No error appeared in the denial of jury issues as to the soundness of mind of an elderly testatrix, still engaged in teaching in a high school when she executed her will and a codicil, and as to undue influence alleged to have been exerted upon her by two friends who were legatees in small amounts, the bulk of the estate being given in trust for scholarships in the high school and nothing being given to two nephews who were her next of kin.
PETITION, filed in the Probate Court for the county of Norfolk on November 16, 1938, for proof of the will of Maud Young, late of Brookline.
The respondents, nephews and next of kin of the decedent, moved for the framing of jury issues as to her soundness of mind when the will and codicil were executed and
as to whether they were procured to be executed by undue influence of Della Scott or Florence G. Nasmyth or either of them. They were the friends stated in the opinion to be legatees under the codicil.
The motion was denied by McCoole, J.
W. J. Barry, for the respondents.
T. H. Russell, for the petitioner.
DOLAN, J. This case comes before us upon the respondents' appeals from a decree, entered in the Probate Court, denying their motion that issues be framed for jury trial in the matter of the petition for probate of two instruments purporting to be the last will and codicil of Maud Young, late of Brookline, deceased. The motion was heard upon statements of expected proof made by opposing counsel. After providing in the will for a legacy of $5,000 to a grandniece, described as residing in Brookline, in this Commonwealth, the deceased left the residue of her estate, amounting to about $23,000, in trust to pay the net income to the committee on scholarships of the Brookline High School and their successors, to be paid by the committee "in such manner and in such amounts as it may deem advisable for the benefit and assistance of deserving girls in the stenography course at the Brookline High School, to be known as the Maud Young Scholarship Fund." The will was executed on October 26, 1933.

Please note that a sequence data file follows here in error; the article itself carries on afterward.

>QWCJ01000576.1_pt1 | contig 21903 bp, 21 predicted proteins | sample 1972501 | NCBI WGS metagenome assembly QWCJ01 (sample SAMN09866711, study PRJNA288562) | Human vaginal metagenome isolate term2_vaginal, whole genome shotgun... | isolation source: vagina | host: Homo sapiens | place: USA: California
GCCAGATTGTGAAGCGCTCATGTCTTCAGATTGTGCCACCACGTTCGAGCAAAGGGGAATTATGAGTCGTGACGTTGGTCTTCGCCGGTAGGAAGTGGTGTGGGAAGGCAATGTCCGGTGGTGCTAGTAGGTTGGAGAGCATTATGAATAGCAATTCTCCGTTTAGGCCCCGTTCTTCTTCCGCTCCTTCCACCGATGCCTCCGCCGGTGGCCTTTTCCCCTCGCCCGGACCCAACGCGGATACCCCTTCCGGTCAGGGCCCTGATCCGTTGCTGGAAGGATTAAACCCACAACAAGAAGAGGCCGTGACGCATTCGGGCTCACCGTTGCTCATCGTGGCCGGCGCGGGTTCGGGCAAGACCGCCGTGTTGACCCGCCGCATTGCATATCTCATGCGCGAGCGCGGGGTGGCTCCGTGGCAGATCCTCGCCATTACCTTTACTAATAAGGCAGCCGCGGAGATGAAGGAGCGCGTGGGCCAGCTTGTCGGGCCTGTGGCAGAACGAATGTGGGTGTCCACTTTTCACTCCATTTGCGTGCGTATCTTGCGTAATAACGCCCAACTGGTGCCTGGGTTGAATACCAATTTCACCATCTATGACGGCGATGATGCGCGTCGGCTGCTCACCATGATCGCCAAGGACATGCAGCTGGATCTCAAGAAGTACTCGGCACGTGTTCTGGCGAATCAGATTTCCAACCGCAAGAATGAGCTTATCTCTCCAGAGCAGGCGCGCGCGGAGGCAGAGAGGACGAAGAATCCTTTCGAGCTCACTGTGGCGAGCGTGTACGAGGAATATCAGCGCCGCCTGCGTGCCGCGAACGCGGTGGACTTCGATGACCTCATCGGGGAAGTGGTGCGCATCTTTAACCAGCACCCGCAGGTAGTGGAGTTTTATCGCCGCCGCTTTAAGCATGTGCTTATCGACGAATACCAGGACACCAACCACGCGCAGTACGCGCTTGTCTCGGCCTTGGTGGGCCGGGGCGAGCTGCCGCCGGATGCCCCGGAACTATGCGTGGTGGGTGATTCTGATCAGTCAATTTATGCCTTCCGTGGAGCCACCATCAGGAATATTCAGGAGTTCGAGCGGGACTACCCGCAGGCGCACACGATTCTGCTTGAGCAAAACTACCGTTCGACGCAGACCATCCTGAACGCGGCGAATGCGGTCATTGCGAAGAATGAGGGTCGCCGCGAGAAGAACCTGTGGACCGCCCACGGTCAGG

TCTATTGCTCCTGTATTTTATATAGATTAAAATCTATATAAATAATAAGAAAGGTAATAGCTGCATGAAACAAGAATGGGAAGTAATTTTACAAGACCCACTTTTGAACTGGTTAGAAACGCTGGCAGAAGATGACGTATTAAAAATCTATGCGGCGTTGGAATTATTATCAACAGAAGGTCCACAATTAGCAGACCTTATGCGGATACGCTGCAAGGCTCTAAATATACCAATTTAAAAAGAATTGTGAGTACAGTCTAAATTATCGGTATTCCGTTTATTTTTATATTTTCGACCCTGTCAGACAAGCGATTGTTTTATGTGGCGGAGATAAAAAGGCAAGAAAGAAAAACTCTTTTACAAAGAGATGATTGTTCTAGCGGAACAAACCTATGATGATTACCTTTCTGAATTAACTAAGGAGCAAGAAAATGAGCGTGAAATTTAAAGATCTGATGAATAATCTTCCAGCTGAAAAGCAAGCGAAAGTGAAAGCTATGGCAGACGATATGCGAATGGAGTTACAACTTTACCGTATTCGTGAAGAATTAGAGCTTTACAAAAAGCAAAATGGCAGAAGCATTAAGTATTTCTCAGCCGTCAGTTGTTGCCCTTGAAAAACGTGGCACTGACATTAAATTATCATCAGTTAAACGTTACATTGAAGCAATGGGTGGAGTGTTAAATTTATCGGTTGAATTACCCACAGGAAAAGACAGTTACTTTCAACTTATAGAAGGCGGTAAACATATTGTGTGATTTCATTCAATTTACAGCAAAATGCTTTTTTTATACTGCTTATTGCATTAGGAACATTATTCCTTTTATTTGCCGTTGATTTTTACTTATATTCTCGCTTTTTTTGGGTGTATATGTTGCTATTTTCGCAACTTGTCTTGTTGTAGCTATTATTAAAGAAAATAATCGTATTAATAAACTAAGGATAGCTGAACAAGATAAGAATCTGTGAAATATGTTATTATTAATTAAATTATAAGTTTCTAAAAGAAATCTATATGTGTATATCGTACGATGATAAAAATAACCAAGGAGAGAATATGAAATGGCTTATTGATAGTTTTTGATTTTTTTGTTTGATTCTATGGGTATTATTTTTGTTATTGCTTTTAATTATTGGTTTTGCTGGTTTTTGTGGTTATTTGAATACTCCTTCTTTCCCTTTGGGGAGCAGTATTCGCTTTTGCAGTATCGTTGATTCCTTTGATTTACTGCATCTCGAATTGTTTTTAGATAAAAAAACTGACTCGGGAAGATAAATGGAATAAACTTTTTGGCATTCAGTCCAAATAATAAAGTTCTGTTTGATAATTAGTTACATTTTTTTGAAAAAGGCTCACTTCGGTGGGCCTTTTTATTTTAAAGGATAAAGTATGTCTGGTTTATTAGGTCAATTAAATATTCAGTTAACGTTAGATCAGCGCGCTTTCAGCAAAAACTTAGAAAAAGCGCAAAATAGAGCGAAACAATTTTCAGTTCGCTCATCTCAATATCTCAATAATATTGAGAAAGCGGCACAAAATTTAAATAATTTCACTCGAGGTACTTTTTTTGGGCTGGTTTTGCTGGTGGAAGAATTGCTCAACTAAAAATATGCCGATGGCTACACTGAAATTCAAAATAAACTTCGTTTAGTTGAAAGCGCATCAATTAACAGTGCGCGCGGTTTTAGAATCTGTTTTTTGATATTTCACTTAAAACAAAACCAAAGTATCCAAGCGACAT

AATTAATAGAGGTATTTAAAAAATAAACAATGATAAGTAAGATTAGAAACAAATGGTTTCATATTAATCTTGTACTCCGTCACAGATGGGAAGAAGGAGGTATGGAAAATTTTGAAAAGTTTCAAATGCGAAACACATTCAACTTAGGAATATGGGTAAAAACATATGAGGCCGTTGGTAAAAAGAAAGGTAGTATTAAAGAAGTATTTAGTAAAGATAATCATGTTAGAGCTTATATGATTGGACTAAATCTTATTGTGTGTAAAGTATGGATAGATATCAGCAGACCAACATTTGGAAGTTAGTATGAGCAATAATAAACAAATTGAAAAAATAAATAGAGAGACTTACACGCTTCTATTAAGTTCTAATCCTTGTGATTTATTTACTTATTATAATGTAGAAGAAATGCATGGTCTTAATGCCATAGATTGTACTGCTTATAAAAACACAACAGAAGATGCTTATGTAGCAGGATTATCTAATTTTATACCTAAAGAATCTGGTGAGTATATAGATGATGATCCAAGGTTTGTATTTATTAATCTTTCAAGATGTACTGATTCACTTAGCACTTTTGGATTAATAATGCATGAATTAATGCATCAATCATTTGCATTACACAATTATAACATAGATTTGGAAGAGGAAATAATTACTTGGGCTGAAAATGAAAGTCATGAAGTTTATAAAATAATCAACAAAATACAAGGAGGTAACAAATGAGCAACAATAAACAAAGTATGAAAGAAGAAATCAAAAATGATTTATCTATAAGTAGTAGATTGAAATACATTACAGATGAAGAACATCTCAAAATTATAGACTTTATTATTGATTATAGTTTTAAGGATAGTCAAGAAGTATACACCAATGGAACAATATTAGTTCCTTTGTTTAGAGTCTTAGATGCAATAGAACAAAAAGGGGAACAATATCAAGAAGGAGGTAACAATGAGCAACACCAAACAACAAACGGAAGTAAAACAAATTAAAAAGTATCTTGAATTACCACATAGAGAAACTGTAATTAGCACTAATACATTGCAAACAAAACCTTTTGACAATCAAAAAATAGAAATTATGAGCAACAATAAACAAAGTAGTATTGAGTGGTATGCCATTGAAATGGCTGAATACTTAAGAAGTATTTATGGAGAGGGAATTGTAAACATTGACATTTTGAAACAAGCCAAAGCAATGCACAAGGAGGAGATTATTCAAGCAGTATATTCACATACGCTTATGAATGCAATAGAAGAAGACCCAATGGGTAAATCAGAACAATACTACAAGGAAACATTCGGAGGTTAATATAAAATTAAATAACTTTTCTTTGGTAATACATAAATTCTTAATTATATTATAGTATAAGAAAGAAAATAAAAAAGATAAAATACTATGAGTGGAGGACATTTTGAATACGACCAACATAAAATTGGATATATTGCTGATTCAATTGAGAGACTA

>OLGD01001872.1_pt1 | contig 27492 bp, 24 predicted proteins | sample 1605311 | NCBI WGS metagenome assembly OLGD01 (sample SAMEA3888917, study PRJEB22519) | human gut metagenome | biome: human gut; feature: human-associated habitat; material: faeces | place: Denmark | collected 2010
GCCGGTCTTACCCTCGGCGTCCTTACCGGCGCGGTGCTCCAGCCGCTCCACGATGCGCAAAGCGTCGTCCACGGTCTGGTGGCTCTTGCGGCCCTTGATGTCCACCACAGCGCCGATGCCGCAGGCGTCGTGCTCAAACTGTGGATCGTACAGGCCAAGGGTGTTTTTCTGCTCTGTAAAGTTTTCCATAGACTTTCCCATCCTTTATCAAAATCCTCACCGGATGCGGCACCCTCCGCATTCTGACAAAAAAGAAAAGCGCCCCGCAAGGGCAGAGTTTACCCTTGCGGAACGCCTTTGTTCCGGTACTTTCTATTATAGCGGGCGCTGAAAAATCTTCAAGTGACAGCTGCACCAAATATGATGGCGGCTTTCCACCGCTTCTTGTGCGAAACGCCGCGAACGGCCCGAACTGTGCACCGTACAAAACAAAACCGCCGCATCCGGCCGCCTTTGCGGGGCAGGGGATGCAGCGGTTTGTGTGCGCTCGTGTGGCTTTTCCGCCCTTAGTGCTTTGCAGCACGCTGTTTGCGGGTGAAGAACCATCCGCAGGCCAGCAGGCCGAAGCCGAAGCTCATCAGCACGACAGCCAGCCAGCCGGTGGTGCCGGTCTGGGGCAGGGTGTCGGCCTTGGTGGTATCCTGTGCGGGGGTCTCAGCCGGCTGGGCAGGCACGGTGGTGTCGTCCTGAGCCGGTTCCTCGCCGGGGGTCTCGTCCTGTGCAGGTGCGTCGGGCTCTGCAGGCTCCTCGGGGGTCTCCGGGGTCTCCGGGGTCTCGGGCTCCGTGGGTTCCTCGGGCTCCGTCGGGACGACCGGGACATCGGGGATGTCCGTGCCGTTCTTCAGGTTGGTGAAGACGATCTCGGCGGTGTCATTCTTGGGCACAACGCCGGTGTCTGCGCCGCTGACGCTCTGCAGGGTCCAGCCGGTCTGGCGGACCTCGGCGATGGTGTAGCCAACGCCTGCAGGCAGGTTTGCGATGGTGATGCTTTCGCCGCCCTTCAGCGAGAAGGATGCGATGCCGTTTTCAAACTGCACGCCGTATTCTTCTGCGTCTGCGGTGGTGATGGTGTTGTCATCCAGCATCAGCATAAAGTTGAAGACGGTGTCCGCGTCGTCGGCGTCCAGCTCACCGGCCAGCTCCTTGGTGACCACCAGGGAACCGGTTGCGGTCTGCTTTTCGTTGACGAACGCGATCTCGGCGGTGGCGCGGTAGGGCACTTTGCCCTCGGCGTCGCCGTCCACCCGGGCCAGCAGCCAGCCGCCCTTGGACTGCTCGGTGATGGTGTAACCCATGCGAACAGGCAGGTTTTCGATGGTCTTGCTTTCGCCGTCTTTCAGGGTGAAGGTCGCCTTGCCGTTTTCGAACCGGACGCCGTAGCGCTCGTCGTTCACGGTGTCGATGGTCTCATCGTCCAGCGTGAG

The codicil was executed on March 7, 1934, and under its terms the legacy given by the will to the grandniece of the deceased was reduced to $3,000 and legacies of $1,000 each were given to two friends of the deceased. In all other respects the provisions of the will were ratified and confirmed. The deceased died on November 10, 1938.
The statements of expected proof would warrant the judge in finding that the following facts are not disputed by the parties: Both of the instruments presented for probate were prepared by the same attorney at law at the direction of the deceased. He supervised their execution and was an attesting witness to each of them. The deceased had never married and for many years had been a teacher of stenography and typewriting in the Brookline
High School. At the time of the execution of the instruments she was about seventy years of age and was pursuing her duties in that school, teaching five classes on each of the school days. The contestants are two nephews of the deceased, now in their "fifties." They left the Commonwealth in their "teens" and have since resided outside of its borders, returning now and then on their vacations. They saw the deceased but occasionally. She entertained some resentment toward their father, upon whom she blamed financial reverses suffered by her many years before her death.
We discover nothing in the record to support a conclusion that the judge erred in denying the respondents' motion for the framing of jury issues. See Fuller v. Sylvia, 240 Mass. 49 ; Hannon v. Gorman, 296 Mass. 437 , 438.
Decree denying jury issues affirmed.